Morgan Stanley
  • Wealth Management
  • Sep 28, 2020

How Policy Uncertainty May Have Caused Latest U.S. Correction

See three key catalysts behind the latest swoon in U.S. stocks—and potential portfolio moves to consider now.

Last week, the S&P 500 officially entered correction territory—again—down 10% from its Sep 2nd peak, while the Nasdaq has fallen even further, down nearly 12%. Meanwhile, long-term Treasury yields have edged higher, providing little of the diversification benefits that many investors may have been expecting from government bonds.

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Why are we seeing this slide? Policymakers, from the Federal Reserve on down to legislators, can claim some credit for providing the stimulus that helped the market stage an unprecedented comeback after the COVID-19 bear market earlier this spring; but that means they also must shoulder the responsibility for the inaction that has contributed to recent declines. Unless the gridlock ends, investors can expect volatility to remain high over the next two to three months, with the fragile U.S. economy weakening further.

Here are three critical policy disappointments: 

  • A new stimulus bill has stalled. Surprisingly, Senate Republicans have apparently walked away from the possibility of further fiscal stimulus this calendar year. Almost every Wall Street analyst, myself included, had expected another round of spending that would help state and local governments, support key industries and provide aid to small businesses and the unemployed.

Improvements to the labor market have slowed since early August. New unemployment claims are averaging close to 900,000 a week and millions of job losses once seen as temporary are becoming permanent. Consumer confidence has been lagging stock market performance for months, but prior economic stimulus had helped keep family finances afloat. Now the reality of economic pain may just be starting to bite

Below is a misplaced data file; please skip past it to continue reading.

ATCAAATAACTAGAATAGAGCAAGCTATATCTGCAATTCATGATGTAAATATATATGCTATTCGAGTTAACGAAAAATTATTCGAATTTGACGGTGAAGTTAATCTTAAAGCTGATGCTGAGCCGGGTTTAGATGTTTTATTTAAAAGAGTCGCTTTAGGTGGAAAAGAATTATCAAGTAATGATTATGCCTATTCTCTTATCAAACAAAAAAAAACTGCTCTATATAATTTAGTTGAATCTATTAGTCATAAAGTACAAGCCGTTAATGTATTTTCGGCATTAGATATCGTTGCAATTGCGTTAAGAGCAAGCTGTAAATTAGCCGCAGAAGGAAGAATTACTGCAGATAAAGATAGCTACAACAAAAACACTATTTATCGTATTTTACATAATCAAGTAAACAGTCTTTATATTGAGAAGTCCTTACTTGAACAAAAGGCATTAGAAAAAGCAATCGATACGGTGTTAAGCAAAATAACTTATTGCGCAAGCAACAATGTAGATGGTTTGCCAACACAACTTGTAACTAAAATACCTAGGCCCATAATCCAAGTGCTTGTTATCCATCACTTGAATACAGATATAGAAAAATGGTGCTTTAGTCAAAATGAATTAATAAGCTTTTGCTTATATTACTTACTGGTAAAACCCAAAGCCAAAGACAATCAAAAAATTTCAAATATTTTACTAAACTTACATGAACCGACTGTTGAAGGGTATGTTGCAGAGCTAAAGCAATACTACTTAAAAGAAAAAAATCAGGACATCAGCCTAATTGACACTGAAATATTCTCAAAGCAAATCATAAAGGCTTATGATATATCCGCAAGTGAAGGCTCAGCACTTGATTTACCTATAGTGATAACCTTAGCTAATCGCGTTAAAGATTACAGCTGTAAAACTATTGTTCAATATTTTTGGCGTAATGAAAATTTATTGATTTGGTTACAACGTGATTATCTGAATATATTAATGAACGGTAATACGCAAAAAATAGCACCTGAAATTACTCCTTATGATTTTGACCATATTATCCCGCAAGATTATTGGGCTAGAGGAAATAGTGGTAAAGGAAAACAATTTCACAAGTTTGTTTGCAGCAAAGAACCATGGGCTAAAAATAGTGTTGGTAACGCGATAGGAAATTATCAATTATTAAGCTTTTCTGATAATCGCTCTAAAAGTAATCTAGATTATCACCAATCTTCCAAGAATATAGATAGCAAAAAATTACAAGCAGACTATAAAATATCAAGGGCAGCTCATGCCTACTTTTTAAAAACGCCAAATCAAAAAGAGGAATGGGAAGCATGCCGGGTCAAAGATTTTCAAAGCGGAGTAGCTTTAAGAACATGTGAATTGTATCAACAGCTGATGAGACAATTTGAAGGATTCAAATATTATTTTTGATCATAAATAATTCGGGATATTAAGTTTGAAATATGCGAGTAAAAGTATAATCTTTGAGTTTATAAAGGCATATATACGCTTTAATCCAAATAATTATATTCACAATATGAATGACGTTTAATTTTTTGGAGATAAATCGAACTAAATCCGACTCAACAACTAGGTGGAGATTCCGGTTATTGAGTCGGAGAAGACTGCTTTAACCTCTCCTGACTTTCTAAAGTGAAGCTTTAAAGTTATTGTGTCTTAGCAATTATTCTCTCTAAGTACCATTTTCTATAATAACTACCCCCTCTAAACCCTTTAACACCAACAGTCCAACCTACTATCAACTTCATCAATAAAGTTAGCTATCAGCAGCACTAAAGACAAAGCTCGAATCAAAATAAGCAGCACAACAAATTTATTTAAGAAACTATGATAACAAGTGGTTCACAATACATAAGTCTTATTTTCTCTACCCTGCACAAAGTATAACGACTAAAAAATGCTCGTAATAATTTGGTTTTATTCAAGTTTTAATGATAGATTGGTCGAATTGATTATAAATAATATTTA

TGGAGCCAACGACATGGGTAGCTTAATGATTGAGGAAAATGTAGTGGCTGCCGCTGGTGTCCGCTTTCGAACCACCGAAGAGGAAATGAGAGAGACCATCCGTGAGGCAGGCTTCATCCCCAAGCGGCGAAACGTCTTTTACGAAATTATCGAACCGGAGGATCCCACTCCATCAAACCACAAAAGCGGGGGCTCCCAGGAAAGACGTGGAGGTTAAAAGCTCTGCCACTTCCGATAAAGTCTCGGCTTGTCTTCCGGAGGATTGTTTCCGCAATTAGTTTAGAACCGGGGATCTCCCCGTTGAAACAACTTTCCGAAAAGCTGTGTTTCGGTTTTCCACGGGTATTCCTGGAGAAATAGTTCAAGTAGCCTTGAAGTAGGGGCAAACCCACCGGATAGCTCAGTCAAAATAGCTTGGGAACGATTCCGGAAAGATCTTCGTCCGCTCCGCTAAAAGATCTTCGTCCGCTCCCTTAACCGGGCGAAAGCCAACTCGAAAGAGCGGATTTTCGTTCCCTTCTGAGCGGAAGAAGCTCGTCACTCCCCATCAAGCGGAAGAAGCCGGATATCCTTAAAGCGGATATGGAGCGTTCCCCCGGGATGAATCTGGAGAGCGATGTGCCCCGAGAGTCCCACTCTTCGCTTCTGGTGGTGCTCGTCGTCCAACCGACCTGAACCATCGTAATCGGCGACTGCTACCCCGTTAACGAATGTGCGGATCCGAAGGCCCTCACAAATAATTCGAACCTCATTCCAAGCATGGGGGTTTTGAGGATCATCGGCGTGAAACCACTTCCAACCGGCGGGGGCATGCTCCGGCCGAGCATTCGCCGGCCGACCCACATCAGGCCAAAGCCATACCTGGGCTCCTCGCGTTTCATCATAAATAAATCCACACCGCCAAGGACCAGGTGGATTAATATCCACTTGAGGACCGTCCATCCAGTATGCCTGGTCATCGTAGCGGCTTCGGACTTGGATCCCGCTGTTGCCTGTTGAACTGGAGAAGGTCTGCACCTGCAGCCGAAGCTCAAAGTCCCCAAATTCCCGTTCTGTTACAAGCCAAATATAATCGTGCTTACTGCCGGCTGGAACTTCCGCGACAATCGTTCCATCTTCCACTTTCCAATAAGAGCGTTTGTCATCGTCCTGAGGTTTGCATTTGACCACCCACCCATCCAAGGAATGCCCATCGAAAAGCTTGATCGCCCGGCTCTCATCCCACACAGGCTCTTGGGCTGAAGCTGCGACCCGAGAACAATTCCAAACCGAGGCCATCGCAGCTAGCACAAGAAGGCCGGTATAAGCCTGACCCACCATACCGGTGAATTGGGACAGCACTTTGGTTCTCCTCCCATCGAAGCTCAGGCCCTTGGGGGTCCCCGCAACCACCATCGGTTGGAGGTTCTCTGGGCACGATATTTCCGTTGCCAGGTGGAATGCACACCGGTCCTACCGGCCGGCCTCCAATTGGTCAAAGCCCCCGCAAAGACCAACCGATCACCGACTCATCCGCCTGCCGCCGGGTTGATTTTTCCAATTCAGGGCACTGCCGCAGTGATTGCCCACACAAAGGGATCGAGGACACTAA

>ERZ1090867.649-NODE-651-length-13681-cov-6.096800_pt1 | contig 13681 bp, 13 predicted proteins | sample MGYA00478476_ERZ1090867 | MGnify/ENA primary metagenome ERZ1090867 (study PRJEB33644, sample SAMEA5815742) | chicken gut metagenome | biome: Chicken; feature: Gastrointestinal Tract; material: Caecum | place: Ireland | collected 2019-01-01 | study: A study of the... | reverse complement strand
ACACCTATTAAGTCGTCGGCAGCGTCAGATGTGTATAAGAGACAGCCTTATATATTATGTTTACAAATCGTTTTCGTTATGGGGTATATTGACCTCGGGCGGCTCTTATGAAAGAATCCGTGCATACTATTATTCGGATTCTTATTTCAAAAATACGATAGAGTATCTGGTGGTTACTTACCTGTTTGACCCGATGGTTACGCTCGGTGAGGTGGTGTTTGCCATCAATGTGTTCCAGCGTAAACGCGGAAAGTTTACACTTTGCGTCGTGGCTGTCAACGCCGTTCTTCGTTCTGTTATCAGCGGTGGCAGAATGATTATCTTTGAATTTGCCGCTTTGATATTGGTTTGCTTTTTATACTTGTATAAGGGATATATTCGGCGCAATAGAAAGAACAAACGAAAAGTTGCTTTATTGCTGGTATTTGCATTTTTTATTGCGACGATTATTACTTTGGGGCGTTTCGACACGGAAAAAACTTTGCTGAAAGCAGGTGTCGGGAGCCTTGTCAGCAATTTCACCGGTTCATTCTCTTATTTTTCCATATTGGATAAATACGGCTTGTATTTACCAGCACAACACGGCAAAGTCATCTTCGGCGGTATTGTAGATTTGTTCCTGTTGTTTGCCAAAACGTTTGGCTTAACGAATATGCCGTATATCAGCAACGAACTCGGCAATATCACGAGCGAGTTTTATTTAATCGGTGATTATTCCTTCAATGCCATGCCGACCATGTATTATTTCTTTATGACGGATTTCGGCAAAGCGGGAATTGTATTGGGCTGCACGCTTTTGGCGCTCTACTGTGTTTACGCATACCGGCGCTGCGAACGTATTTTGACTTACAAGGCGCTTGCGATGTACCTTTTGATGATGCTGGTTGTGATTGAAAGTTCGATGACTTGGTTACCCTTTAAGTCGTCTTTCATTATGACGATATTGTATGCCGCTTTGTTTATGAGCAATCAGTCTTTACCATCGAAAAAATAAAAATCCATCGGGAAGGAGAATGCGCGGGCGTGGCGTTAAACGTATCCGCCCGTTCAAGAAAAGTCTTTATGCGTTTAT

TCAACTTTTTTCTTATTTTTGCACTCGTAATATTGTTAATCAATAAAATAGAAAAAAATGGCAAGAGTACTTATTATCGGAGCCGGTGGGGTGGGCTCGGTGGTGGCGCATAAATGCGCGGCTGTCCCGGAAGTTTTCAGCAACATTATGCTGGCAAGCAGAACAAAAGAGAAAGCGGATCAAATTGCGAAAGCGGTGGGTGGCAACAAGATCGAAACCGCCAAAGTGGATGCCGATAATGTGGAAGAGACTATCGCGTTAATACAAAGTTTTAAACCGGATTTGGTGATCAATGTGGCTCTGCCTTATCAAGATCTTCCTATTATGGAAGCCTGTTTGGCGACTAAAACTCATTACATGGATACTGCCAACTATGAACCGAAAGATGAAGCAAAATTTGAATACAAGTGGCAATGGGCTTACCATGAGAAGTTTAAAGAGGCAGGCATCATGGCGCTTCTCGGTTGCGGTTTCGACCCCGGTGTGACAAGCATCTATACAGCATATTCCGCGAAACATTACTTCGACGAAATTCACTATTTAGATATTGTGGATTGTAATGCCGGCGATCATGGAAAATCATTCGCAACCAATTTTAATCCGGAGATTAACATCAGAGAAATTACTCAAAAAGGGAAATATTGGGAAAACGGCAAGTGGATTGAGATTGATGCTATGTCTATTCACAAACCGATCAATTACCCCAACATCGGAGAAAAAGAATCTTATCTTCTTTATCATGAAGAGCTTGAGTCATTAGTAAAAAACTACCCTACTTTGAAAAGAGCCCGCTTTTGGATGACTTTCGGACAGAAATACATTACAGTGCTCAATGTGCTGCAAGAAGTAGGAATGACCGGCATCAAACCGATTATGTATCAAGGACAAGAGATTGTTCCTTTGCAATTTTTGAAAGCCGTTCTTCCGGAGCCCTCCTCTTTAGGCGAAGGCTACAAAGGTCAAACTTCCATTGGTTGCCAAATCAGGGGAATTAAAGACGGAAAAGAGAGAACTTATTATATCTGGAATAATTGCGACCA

• The Fed has yet to provide further details on how its new plan for “average inflation targeting” would work, or how it will eventually roll back or taper the massive quantitative-easing stimulus programs put in place during the crisis. Instead, the Fed has only confirmed that it will keep the key federal funds rate near zero for at least the next three years.  That signaling has contributed to an all-time low in interest-rate volatility and moderately higher long-term yields.

One side effect of those higher Treasury yields: Tech stocks, often viewed as higher-risk growth investments that tend to trade at a given premium above the benchmark 10-year Treasury yield, now look even more expensive. That’s likely one reason tech stocks have been hit particularly hard lately.

  • Uncertainty is rising around when the U.S. presidential election will be finalized. Normally, we would advise investors to ignore election-related volatility. However, circumstances surrounding the general election add a layer of uncertainty that we have never encountered before. It is unclear whether finalized results will be known within days, weeks or, through court battles, months.

I don’t expect prior winners in tech to provide a port in the storm. Instead, I recommend short-term investors consider adding cash, gold or Treasury Inflation-Protected Securities (TIPS) to their portfolios. Longer-term investors should consider using dips as an opportunity to buy high-yield bonds and quality cyclicals, which we expect to perform well, once the economic recovery gains strength.

This article is based on Lisa Shalett’s Global Investment Committee Weekly report from Sep 28, 2020, “A Policymaker’s Correction.” Ask your Financial Advisor for a copy or find an advisor.  See more portfolio insights

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